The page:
Figure 2. A conventional 2:1 switched-capacitor topology.
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Figure 3. (a) 2:1 self-oscillating DC–DC converter; (b) Simulated output of the converter at Stage 1; (c) Delay cell schematic.
Figure 3. (a) 2:1 self-oscillating DC–DC converter; (b) Simulated output of the converter at Stage 1; (c) Delay cell schematic.
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Figure 4. (a) Back-gate biasing range; (b) Back-gate bias connections within the converter; (c) Simulated change in the drive strength of a single switch (S4) in linear mode.
Figure 4. (a) Back-gate biasing range; (b) Back-gate bias connections within the converter; (c) Simulated change in the drive strength of a single switch (S4) in linear mode.
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Figure 5. Analytical prediction of the converter output impedance from Equation (1). (a) VBB = 0 V and VBB = 1 V; (b) VBB = 0 V and VBB = 2 V; (c) Sweeping the maximum power POUT,max as a function of VBB. POUT,max is normalized to the POUT,max at VBB = 0 V and uses only RFSL contributions.
Figure 5. Analytical prediction of the converter output impedance from Equation (1). (a) VBB = 0 V and VBB = 1 V; (b) VBB = 0 V and VBB = 2 V; (c) Sweeping the maximum power POUT,max as a function of VBB. POUT,max is normalized to the POUT,max at VBB = 0 V and uses only RFSL contributions.
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Figure 6. Annotated microphotograph of the 2:1 converter.
Figure 6. Annotated microphotograph of the 2:1 converter.
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Technology28 nm UTBB FD-SOI
Area0.0104 mm2
Cout0
Cfly135 pF (MIM)
Figure 7. Measured start-up of the self-oscillating converter as VIN is increased from 0 V to 1 V at (a) POUT = 100 µW and (b) POUT = 0 µW.
Figure 7. Measured start-up of the self-oscillating converter as VIN is increased from 0 V to 1 V at (a) POUT = 100 µW and (b) POUT = 0 µW.
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Figure 8. Measurement results of the 2:1 converter; (a) Efficiency vs. load power; (b) VCTRL vs. load power at VOUT = 430 mV and the standard deviation of VCTRL at a sleep load power of 200 nW and an active load power of 100 µW from nine test chips; (c) Efficiency at POUT ≈ 5 µW.
Figure 8. Measurement results of the 2:1 converter; (a) Efficiency vs. load power; (b) VCTRL vs. load power at VOUT = 430 mV and the standard deviation of VCTRL at a sleep load power of 200 nW and an active load power of 100 µW from nine test chips; (c) Efficiency at POUT ≈ 5 µW.
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Figure 9. Measurement results of efficiency vs. power density for increasing back-gate bias voltages at (a) VIN = 1 V and (b) VIN = 1.2 V.
Figure 9. Measurement results of efficiency vs. power density for increasing back-gate bias voltages at (a) VIN = 1 V and (b) VIN = 1.2 V.
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Figure 10. Comparison to state-of-the-art in terms of efficiency and load range (POUTmax/POUTmin).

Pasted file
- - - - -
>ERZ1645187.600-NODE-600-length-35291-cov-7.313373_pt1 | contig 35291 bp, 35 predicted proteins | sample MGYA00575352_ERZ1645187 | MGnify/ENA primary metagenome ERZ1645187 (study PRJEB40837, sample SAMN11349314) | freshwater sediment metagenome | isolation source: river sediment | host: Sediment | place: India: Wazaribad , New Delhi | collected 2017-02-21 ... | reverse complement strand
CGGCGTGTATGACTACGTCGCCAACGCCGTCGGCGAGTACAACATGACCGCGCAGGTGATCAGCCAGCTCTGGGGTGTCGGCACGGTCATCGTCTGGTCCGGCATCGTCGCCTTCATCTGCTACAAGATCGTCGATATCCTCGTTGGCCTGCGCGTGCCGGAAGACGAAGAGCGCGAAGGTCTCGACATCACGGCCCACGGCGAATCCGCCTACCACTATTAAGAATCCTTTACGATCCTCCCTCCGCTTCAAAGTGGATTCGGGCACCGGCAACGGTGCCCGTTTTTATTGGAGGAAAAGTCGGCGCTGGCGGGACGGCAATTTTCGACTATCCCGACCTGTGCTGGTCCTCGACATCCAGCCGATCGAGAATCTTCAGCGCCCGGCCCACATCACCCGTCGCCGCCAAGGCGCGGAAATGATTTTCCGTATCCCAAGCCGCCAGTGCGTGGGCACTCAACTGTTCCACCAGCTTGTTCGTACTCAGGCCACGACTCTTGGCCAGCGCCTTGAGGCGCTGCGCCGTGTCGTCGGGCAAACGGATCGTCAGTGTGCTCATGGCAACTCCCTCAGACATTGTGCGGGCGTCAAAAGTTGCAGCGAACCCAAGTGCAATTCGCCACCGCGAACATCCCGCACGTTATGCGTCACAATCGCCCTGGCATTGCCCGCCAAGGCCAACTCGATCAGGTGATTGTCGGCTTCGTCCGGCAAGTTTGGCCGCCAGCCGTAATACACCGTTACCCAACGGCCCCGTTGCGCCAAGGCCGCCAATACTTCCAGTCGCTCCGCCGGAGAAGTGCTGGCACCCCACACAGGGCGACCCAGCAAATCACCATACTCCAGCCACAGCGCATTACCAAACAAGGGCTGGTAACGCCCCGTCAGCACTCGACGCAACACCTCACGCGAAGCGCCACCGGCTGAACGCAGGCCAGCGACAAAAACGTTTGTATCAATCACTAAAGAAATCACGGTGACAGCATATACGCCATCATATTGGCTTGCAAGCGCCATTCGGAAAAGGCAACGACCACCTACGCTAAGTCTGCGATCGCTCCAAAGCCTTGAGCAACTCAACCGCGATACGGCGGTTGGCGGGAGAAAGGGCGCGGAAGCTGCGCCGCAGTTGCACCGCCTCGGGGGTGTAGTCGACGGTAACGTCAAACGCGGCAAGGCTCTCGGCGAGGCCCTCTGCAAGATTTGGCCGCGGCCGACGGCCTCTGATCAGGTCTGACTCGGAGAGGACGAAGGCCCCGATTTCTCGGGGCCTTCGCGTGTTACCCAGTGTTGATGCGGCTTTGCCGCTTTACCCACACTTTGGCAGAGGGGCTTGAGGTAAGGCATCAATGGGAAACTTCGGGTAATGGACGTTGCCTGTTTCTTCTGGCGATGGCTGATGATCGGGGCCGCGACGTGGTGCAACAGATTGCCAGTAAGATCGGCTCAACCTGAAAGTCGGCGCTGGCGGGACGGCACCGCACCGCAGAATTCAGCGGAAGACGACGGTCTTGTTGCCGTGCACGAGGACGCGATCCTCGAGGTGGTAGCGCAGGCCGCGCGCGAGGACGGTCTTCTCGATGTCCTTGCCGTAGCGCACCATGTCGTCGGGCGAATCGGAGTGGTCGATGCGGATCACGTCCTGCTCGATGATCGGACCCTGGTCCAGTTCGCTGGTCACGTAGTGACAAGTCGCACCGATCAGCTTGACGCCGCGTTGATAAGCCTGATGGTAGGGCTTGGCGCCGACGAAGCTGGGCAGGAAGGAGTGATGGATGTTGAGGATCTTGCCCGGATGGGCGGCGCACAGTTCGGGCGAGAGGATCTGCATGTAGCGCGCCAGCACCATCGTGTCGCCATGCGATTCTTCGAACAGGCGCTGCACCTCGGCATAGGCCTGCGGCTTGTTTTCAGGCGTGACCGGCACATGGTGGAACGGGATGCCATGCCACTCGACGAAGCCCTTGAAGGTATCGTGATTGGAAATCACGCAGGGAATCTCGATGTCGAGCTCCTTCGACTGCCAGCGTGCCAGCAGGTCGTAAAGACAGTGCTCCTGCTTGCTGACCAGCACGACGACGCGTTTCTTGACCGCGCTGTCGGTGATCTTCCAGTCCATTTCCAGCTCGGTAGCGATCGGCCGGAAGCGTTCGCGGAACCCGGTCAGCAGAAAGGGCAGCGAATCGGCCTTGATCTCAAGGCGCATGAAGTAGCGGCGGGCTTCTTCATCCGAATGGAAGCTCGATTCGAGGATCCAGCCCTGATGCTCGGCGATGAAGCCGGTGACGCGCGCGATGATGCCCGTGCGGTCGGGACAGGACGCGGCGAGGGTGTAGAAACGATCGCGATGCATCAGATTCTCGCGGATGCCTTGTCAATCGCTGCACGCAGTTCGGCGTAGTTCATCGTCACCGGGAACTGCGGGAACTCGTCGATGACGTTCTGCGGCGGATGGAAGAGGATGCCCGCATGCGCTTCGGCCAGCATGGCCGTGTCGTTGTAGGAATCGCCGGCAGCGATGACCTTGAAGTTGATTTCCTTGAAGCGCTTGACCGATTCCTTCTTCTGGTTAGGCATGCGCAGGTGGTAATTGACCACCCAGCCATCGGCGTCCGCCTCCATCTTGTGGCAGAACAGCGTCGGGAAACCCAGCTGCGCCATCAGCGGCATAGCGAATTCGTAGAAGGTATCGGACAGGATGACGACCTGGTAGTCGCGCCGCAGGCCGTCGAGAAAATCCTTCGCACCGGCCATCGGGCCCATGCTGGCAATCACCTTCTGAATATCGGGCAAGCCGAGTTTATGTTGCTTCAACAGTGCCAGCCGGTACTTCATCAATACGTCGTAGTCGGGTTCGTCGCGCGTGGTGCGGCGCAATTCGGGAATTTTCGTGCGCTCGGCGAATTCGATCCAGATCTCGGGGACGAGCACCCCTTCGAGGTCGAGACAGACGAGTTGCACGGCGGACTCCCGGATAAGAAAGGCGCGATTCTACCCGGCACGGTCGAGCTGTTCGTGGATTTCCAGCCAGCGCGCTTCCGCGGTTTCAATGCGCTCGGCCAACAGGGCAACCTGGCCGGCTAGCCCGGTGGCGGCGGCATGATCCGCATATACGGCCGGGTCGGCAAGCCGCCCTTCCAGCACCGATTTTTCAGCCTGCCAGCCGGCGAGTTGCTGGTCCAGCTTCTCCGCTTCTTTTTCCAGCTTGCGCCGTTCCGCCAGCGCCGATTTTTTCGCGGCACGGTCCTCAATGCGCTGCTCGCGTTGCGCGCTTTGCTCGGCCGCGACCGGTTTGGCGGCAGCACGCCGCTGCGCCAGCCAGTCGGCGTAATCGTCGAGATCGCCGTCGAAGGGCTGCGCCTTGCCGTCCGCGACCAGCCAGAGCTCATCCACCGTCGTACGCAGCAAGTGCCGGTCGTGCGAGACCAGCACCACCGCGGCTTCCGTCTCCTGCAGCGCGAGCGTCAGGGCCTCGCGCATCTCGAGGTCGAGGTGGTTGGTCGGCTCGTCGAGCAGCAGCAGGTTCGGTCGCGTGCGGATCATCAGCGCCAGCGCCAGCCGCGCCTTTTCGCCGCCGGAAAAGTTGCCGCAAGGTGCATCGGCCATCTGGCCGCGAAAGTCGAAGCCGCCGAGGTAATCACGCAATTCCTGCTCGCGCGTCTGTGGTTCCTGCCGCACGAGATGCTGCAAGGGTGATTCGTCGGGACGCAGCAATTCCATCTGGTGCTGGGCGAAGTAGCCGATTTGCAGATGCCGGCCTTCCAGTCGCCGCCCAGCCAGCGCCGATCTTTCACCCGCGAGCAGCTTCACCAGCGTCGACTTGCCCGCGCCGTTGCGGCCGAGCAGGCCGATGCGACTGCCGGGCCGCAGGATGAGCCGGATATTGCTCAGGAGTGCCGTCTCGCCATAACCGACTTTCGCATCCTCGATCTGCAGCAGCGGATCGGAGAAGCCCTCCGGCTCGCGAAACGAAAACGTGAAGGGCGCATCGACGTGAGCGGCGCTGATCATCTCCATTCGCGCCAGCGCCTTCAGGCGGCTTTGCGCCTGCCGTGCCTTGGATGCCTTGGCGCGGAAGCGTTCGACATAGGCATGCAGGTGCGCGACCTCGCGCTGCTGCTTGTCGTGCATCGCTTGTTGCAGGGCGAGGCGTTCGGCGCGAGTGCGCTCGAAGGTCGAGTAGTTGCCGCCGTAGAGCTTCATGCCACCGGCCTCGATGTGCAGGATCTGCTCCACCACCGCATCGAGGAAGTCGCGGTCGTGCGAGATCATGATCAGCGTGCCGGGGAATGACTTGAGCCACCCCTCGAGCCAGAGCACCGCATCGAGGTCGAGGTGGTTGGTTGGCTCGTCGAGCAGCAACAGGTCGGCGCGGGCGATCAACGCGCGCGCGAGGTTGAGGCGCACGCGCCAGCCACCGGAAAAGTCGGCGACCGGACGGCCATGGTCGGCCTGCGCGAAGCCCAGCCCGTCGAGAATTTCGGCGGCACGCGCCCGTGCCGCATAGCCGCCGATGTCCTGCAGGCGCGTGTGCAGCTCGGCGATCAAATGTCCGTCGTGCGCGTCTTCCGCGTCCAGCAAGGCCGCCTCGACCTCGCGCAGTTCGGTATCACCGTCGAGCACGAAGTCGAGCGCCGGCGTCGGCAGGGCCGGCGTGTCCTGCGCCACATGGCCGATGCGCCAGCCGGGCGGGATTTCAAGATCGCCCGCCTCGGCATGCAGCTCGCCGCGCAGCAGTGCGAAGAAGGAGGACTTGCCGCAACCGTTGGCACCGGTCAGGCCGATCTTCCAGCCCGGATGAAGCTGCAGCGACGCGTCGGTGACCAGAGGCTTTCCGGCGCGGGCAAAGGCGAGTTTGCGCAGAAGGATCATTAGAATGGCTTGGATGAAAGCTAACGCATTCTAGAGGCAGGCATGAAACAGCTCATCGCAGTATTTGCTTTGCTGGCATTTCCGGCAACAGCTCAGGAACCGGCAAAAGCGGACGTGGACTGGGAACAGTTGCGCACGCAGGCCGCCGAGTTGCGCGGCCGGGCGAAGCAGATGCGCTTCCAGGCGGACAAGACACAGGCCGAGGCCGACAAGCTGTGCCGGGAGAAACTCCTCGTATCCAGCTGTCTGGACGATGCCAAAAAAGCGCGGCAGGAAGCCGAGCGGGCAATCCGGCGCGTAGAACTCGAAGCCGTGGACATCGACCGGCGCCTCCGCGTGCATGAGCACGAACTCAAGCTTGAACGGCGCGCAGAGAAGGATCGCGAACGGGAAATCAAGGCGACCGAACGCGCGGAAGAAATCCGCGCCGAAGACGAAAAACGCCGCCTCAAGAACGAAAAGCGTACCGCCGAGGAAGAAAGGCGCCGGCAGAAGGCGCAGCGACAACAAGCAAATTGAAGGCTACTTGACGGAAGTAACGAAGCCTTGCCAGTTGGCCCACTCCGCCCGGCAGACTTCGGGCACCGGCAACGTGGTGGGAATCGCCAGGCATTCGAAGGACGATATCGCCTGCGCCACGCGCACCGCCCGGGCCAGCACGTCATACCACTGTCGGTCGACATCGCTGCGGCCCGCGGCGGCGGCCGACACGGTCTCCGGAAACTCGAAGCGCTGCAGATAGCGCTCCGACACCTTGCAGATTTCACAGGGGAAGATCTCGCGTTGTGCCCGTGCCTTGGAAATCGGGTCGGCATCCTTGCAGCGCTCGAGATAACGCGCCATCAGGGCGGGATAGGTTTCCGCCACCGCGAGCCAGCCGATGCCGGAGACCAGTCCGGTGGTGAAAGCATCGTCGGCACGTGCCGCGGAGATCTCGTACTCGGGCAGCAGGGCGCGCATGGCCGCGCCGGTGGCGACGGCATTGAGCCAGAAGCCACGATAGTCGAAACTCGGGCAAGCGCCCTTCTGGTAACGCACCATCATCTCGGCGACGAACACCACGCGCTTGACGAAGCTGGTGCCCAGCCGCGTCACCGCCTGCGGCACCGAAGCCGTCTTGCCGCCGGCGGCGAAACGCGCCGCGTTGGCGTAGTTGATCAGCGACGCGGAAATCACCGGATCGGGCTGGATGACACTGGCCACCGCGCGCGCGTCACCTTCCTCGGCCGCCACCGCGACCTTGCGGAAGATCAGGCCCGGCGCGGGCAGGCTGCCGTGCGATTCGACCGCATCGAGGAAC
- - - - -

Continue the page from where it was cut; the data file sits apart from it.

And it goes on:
Figure 10. Comparison to state-of-the-art in terms of efficiency and load range (POUTmax/POUTmin).
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Table 1. Comparison of the self-oscillating 2:1 converter with state-of-the-art SC DC–DC converters.
Table 1. Comparison of the self-oscillating 2:1 converter with state-of-the-art SC DC–DC converters.
[5][2][4][10][16]This Work
Technology28 nm UTBB
FD-SOI
65 nm CMOS65 nm CMOS130 nm CMOS28 nm UTBB
FD-SOI
28 nm UTBB
FD-SOI
TopologyStep-down SCStep-down SCStep-down SCStep-down SC/LDOStep-down SCself-oscillating
Step-down SC
COUTN/R3.3 nF00110 pF0
Conversion Ratio3:1, 2:12:13:1, 2:1, 3:25:13:12:1
Tested Input/Output Voltage1.1/(0.33, 0.45)(1–1.2 V)/(0.32–0.48 V)1.2 V/(0.3–0.6 V)(2.5–3.6 V)/(0.44 V)(1–1.8 V)/(0.3–0.55 V)(1–1.2 V)/(0.380–0.485 V)
Load Range130–5000 μW 15–320 μW 12–500 μW 1100–350 nW 1209 nW–205 μW3 79 nW–200 μW
Load Range in Ratio1:391:641:2501:1251:9813 1:2532
Load Range Min.
Efficiency (ηMIN)
N/RηMIN = 75%ηMIN = 70%ηMIN = 30%ηMIN = 71%3 ηMIN = 75%
Efficiency peak75%@0.45 V81%@0.4 V78%@0.5 V56%@0.44 V76%@0.415 V87%@0.46 V
Efficiency (η) @
Sub-/Near-Vth
75%@0.45 V76%@0.4 V75%@0.5 V56%@0.4 V76%@0.415 V75%@0.515 V
77%@0.46 V
Power Density @
η (mW/mm2)
18.4@0.45 V2 4.6@0.4 V2.05@0.5 V0.0006@0.4 V5.5@0.415 V62@0.515 V
19.2@0.46 V
1 Estimated from paper; 2 does not include area of Cout; 3 VIN = 1 V and VOUT = 460 mV; N/R: not reported.

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MDPI and ACS Style

Turnquist, M.; Hiienkari, M.; Mäkipää, J.; Koskinen, L. A Fully Integrated 2:1 Self-Oscillating Switched-Capacitor DC–DC Converter in 28 nm UTBB FD-SOI. J. Low Power Electron. Appl. 2016, 6, 17. https://doi.org/10.3390/jlpea6030017

AMA Style

Turnquist M, Hiienkari M, Mäkipää J, Koskinen L. A Fully Integrated 2:1 Self-Oscillating Switched-Capacitor DC–DC Converter in 28 nm UTBB FD-SOI. Journal of Low Power Electronics and Applications. 2016; 6(3):17. https://doi.org/10.3390/jlpea6030017

Chicago/Turabian Style

Turnquist, Matthew, Markus Hiienkari, Jani Mäkipää, and Lauri Koskinen. 2016. "A Fully Integrated 2:1 Self-Oscillating Switched-Capacitor DC–DC Converter in 28 nm UTBB FD-SOI" Journal of Low Power Electronics and Applications 6, no. 3: 17. https://doi.org/10.3390/jlpea6030017